United States Air Force fighter jet maintenance Models : effectiveness of index policies
Author(s)Kessler, John M. (John Michael)
Massachusetts Institute of Technology. Operations Research Center.
Retsef Levi and Thomas Magnanti.
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As some of the most technically complex systems in the world, United States fighter aircraft require a complex logistics system to sustain their reliable operation and ensure that the day-to-day Air Force missions can be satisfied. While there has been a lot of attention among academics and practitioners regarding the study of this complex logistics system, most of the focus has been on availability of spare parts that are indeed essential for the smooth operations of the fighter aircraft. However, in recent years there has been an increasing awareness that maintenance resources are an equally important enabler and should be considered together with inventory issues. The maintenance resources required to repair the fighter aircraft are expensive and therefore limited. Moreover, there are various types of maintenance that compete for the same resources. It .is therefore imperative that the allocation of maintenance resources is done as efficiently as possible. In this thesis, we study two areas of fighter aircraft maintenance that could significantly benefit from improved resource allocation and scheduling strategies. We use quantitative and qualitative data from Air Force data-bases and logistics personnel to develop an innovative modeling framework to capture these challenging maintenance problems. This modeling framework is based on a generalization of the of the well-known multi-armed bandit superprocess problem. Using these models, we develop index policies which provide intuitive, easily implemented, and effective rules for scheduling maintenance activities and allocating maintenance resources. These policies seem to improve on existing best practices within the Air Force, and perform well in extensive data-driven simulated computational experiments. The first area is focused on the challenges of scheduling maintenance for the low observable (stealth) capabilities of the F-22 Raptor, specifically, maintenance of the outer coating of the aircraft that is essential to maintain its radar invisibility. In particular, we generate index policies that efficiently schedule which aircraft should enter low observable maintenance, how long they should be worked on, and which aircraft should fly in order to maximize the stealth capability of the fleet. Secondly, we model the maintenance process of the F100-229 engine, which is the primary propulsion method used in the F-16C/D and F-15E aircraft. In particular, we generate index policies to decide which engines should take priority over others, and whether or not certain components of the engines should be repaired or replaced. The policies address both elective (planned) and unplanned maintenance tasks.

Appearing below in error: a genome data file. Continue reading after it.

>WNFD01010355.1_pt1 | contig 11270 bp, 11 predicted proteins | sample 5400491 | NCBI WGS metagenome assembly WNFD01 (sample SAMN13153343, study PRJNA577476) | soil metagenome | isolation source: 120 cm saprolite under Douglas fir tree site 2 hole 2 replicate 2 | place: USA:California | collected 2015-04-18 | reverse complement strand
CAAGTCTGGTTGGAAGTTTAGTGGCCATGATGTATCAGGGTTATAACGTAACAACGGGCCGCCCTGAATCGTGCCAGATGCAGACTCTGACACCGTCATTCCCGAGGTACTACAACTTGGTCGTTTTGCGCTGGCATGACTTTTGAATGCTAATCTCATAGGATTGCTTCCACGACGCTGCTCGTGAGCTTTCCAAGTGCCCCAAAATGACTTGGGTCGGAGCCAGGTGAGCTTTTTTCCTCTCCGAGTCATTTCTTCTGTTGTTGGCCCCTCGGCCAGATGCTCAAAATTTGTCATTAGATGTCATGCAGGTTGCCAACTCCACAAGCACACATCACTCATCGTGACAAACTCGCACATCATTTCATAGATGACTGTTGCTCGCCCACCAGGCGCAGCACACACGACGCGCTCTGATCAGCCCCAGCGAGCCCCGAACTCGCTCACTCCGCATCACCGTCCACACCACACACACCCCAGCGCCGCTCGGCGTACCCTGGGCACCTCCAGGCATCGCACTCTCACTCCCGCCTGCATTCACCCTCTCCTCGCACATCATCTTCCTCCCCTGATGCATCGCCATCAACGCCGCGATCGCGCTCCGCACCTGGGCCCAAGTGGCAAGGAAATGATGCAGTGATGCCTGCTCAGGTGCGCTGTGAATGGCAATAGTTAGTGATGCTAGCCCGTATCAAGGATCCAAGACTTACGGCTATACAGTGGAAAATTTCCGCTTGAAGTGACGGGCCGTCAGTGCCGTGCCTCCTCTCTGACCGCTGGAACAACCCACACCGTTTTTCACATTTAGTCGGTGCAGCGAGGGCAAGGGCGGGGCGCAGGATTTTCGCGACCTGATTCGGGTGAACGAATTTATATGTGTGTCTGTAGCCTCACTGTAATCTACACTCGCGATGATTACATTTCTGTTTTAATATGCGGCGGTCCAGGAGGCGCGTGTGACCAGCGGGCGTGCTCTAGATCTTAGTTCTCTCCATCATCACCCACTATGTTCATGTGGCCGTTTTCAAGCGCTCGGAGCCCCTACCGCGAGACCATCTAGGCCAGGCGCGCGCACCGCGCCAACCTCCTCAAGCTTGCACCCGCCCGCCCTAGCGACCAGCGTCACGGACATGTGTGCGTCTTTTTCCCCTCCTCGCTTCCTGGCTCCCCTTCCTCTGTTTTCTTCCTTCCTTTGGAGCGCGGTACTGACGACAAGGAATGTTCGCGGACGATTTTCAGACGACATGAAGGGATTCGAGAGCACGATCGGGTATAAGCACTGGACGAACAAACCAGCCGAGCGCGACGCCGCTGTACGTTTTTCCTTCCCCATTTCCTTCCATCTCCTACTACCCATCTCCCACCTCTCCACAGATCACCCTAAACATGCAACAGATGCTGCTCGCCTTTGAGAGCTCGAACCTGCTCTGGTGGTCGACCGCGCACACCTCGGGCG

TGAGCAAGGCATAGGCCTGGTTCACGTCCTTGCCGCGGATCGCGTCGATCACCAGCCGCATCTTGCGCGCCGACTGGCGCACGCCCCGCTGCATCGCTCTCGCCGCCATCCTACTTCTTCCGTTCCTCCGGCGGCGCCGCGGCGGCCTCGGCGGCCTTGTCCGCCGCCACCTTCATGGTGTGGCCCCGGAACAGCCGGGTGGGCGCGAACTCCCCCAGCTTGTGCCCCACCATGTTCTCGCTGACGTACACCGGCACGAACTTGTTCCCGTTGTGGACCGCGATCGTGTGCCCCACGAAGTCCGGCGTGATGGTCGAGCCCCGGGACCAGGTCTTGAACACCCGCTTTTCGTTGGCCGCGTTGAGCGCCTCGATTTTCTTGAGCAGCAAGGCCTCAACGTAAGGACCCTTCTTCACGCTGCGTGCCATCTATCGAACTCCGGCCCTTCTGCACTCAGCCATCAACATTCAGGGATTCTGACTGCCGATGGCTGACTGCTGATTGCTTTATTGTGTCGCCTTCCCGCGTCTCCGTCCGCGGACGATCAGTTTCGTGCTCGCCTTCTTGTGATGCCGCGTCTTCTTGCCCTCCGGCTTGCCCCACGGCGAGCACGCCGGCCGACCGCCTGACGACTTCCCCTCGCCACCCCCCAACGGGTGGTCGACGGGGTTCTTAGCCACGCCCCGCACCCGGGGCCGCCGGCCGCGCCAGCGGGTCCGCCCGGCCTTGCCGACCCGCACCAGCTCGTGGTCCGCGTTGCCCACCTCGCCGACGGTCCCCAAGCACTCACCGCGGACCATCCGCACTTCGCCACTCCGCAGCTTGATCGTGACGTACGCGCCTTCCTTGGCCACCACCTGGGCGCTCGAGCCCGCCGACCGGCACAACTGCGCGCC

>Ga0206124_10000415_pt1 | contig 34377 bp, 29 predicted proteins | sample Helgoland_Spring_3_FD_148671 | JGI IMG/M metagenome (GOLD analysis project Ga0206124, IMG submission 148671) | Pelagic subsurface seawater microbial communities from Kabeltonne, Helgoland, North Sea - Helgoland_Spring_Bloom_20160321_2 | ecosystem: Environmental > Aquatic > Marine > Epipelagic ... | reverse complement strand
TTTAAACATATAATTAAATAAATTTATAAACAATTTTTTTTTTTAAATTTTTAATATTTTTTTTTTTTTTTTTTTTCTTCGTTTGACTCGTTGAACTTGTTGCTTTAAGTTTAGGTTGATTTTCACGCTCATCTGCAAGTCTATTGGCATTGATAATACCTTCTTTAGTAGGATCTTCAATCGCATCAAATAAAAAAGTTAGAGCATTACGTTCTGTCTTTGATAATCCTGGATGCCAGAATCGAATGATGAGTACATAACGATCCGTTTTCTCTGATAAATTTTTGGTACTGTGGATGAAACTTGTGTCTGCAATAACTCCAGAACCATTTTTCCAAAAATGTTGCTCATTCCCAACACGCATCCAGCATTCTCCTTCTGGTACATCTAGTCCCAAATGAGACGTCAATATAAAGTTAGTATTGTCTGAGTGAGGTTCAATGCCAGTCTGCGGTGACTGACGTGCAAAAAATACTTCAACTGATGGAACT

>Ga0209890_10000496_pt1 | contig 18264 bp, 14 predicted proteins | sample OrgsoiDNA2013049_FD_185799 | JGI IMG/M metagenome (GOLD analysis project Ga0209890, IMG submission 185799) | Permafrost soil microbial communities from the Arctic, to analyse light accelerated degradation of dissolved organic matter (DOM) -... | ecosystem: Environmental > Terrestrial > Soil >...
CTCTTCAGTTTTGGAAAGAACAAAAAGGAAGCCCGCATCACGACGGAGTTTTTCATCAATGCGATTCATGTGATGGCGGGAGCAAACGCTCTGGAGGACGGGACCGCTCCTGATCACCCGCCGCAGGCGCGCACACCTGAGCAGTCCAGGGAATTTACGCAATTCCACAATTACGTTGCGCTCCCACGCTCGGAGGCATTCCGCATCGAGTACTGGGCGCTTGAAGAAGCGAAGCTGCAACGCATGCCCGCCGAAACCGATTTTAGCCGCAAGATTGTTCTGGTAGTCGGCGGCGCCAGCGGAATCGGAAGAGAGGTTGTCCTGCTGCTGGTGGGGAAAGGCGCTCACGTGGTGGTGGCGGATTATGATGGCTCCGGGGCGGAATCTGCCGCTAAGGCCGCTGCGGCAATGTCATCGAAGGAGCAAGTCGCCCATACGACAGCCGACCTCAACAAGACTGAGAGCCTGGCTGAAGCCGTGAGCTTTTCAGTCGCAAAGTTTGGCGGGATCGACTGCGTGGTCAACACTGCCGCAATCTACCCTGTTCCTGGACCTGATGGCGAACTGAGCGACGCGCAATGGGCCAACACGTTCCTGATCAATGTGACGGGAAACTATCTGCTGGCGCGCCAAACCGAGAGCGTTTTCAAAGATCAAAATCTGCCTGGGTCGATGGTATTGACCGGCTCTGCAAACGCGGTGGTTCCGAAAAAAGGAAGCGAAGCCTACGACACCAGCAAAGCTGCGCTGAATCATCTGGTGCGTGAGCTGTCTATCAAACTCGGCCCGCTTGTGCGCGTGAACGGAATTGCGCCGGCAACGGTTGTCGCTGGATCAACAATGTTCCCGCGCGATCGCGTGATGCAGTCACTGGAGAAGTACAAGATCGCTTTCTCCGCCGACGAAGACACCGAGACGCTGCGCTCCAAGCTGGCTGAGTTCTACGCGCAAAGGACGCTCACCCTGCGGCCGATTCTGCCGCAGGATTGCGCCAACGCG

Thesis (S.M.)--Massachusetts Institute of Technology, Sloan School of Management, Operations Research Center, 2013.Cataloged from PDF version of thesis. "June 2013."Includes bibliographical references (pages 107-109).
DepartmentMassachusetts Institute of Technology. Operations Research Center.
Massachusetts Institute of Technology
Operations Research Center.